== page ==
The following is an open letter from activist Devin Cabanilla to James Franco, who is starring in and directing a film titled, In Dubious Battle:
Dear James Franco,
First, I want to thank you for seeking to film part of In Dubious Battle in Yakima, WA. I saw your extras casting call on my sister’s facebook feed. It was awesome. Secondly, thank you for highlighting the amazing work of John Steinbeck. He is arguably the best 20th century American author I’ve enjoyed. Your own work in film has been something I have enjoyed greatly as well. In lighter fare, I thought This is the End was hilarious with the cameos and camp. More recently, you deserve extra kudos for The Interview and your decision to stand up to the oppressive regime and policies of the DPRK. I want to encourage your continued courage in film and admirable efforts by asking that you please specifically call for Asian American actors as part of your extras casting in Yakima. (You only asked for bearded guy extras.)
The reason I am asking you to highlight and include Asian Americans is because they were integral to the farm work and labor movement of California and America. Steinbeck effectively highlights class warfare, and socialist labor union efforts in his work. Race issues are definitely part of that schema. Chinese, Japanese, and Korean farm workers were part of early California’s population, and at one point they were barred from coming to America by racist laws. Filipinos began migrating to the United States to supplant the farm labor force and were still among the most oppressed. During the 1930’s Filipino Americans in particular began organizing farm labor unions amidst riots. All ethnic groups travelled to wherever agriculture needed harvesting. Asian Americans continued to seek the American Dream in their new homeland and sought to gain acceptance. Even John Steinbeck accepted Asian dilemmas in the United States. He wrote in an integral and intelligent Asian character in the form of Lee for East of Eden. Steinbeck was authentic, ahead of his time, and honored the Asian American population of the era. Like him, please highlight the reality of the era with Asian American cast inclusion.
I did make some effort and reviewed the cast of In Dubious Battle on IMDB for hints of diversity. There were some likely Hispanic actors cast in memorable roles like “Apple Picker” and “Migrant Woman #2.” I did not notice any Asian names in the list. Also, your instagram pictures I found seem to show a mostly white cast on set. Granted your film is probably almost done, and you’re in post-production; this my overall request may seem a bit late. However, I’m not even asking for anything drastic like re-shooting the whole movie. I just want you to have more historically accurate Asian American extras which you can definitely find in the Pacific Northwest. Washington for sure has real good apple trees. We for sure had Japanese American apple pickers in Washington state too, their descendants are here still. Cast them. Additionally, the Yakima area is actually home to one of the largest Filipino communities on the west coast in Wapato. They would be some of the most authentic extras. Some of them are even still farmers! Maybe you want a late Lee character cameo now. Chinese people? They’re here still too.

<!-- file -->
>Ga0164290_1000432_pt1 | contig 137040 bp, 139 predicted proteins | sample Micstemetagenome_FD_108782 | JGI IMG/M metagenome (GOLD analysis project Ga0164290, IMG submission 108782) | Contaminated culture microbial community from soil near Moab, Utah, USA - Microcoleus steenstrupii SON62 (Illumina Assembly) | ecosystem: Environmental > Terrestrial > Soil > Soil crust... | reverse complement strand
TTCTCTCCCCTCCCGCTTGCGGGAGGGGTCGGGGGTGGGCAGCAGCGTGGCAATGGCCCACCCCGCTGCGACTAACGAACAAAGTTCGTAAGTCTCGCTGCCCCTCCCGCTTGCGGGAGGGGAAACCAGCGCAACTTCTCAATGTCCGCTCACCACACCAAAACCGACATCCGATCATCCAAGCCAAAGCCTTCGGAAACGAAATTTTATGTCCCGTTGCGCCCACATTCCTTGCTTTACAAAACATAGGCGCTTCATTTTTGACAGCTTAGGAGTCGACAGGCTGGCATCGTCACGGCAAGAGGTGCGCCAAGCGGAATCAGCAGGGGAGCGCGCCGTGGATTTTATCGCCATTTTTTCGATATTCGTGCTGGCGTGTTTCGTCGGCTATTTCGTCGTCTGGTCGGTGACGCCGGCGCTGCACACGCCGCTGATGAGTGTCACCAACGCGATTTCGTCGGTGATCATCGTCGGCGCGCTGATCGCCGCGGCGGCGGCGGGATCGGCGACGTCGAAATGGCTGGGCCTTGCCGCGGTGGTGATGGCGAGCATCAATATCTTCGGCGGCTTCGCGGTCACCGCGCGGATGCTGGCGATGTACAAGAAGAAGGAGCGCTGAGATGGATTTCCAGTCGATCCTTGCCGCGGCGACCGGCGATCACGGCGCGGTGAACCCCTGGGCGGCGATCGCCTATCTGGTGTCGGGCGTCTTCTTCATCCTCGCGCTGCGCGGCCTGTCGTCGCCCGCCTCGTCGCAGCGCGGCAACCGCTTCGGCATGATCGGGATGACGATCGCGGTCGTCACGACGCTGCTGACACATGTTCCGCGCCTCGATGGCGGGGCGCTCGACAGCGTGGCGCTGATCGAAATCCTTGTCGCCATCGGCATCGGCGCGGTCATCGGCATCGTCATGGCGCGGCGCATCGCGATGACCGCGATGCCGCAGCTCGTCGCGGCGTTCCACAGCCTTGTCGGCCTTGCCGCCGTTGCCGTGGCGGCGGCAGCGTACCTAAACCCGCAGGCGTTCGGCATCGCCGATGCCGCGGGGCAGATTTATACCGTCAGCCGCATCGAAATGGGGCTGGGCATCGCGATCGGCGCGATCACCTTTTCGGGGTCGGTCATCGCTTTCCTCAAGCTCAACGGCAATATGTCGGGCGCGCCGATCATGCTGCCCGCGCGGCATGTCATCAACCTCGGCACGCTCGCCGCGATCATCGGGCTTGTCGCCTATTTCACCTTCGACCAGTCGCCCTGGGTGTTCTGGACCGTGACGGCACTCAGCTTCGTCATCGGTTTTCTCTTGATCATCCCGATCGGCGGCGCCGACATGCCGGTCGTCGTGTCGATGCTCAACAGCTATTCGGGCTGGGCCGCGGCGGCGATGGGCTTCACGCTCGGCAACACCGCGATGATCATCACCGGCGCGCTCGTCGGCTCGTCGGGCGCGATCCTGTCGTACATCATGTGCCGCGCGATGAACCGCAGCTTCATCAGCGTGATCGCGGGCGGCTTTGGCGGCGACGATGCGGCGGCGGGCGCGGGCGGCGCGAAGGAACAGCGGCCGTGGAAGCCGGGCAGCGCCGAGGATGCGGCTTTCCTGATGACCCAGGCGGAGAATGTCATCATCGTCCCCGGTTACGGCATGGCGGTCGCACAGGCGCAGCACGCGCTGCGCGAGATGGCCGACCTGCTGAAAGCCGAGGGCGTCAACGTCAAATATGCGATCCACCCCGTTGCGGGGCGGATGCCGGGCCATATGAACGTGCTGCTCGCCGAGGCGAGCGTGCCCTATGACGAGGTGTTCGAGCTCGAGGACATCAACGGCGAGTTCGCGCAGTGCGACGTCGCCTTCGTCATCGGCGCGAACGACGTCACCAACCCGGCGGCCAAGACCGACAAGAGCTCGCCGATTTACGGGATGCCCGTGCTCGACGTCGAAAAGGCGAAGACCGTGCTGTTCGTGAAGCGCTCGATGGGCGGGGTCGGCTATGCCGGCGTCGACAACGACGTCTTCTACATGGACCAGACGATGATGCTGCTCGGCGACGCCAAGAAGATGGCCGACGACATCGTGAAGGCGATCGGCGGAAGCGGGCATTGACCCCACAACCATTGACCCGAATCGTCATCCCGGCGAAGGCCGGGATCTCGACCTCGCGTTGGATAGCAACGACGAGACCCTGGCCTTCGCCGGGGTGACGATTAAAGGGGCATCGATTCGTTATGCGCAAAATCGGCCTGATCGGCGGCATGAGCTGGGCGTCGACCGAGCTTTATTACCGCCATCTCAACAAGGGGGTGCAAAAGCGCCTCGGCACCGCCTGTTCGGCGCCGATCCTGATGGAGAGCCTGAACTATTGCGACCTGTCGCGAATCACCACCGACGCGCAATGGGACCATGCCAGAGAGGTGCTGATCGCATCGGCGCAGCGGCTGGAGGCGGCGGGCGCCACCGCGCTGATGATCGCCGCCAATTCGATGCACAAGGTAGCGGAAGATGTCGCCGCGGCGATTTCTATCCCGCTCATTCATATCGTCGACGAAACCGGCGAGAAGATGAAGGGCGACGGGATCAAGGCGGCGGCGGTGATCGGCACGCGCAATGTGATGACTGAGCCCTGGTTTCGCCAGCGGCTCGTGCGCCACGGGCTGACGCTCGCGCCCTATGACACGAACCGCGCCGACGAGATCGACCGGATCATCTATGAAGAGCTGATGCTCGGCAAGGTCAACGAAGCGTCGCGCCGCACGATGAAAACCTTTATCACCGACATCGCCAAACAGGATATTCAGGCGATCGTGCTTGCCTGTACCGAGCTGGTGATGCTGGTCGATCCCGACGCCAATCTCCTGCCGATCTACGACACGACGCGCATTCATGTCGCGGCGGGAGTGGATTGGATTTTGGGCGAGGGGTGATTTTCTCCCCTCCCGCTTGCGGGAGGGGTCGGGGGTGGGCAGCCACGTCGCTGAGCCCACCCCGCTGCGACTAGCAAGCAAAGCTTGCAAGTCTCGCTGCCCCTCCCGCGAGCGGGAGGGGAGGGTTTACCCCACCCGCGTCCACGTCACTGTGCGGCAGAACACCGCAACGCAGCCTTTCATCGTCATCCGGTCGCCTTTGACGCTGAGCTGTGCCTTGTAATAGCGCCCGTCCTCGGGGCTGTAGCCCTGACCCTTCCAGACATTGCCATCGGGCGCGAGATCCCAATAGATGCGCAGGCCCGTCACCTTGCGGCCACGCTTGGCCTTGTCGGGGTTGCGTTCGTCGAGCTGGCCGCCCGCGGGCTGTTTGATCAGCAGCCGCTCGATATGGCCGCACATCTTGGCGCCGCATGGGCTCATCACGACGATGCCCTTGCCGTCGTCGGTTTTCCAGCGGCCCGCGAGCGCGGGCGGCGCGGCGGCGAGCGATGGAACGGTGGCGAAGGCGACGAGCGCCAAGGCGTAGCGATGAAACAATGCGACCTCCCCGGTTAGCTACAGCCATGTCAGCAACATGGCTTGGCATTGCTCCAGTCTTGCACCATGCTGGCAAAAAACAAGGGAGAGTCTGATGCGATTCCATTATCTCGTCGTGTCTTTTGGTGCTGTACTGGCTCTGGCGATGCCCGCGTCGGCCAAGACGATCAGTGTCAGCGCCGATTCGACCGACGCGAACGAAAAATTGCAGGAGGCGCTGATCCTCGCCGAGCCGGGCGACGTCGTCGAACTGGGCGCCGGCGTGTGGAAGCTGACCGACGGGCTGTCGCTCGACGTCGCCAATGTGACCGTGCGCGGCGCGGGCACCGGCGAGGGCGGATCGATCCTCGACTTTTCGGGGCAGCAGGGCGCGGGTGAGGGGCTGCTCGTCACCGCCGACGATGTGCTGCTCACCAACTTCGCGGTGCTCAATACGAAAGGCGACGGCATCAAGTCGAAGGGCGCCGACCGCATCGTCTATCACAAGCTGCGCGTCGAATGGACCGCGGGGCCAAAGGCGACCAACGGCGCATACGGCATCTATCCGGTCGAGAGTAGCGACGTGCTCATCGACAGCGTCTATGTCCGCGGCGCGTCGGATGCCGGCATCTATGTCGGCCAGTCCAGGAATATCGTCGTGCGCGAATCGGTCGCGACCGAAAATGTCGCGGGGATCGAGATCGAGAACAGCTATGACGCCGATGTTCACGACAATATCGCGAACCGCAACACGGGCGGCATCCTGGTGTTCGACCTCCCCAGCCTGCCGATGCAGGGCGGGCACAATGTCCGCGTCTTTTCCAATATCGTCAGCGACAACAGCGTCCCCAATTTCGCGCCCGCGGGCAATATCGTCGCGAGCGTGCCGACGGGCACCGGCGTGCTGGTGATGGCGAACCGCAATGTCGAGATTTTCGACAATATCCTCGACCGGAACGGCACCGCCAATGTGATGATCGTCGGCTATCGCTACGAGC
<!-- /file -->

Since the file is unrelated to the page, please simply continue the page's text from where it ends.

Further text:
I wish you the best success and want to constructively guide you, not just criticize. I am just a hobby historian, and maybe a concerned citizen at best, but I can recommend groups who can testify on this history and give you advice on accurate ethnic casting. I recommend the Filipino American National Historical Society (I’m a member), the Japanese American Citizens League (I’m not a member), and the Chinese Citizens Alliance (I like their food). All of them have, or know, legit historians. There is even a new documentary film maker named Marissa Aroy who made a piece on the Filipino Farm Labor Movement you could track down. Maybe it’s best you just go to a university and grab an ethnic studies professor to spruce things up in post-production.
This whole letter may have a Chinaman’s chance to change things, but more personally, I ask you on behalf of the past relatives I’ve had here in the United States who suffered through farming in the 1930s to include historically accurate Asian American extras. Don’t whitewash your film. Do not oppress or be part of a system that ignores social history. While I’m getting real here, honestly I haven’t even read In Dubious Battle. Even more honestly white farm laborers would have been in separate work camps from other groups; but artists have a choice to express fiction in truer realities. Please, be authentic like Steinbeck by better honoring the ethnic labor and class landscape in the story that you are telling the world. Cast AAPI’s.
Sincerely & Satirically,
Devin Israel Cabanilla, MBA
4th-generation Asian American
Migrant Office Worker #3
“There is more beauty in truth, even if it is a dreadful beauty. The storytellers at the city gate twist life so that it looks sweet to the lazy and the stupid and the weak, and this only strengthens their infirmities and teaches nothing, cures nothing, nor does it let the heart soar.”
—John Steinbeck, East of Eden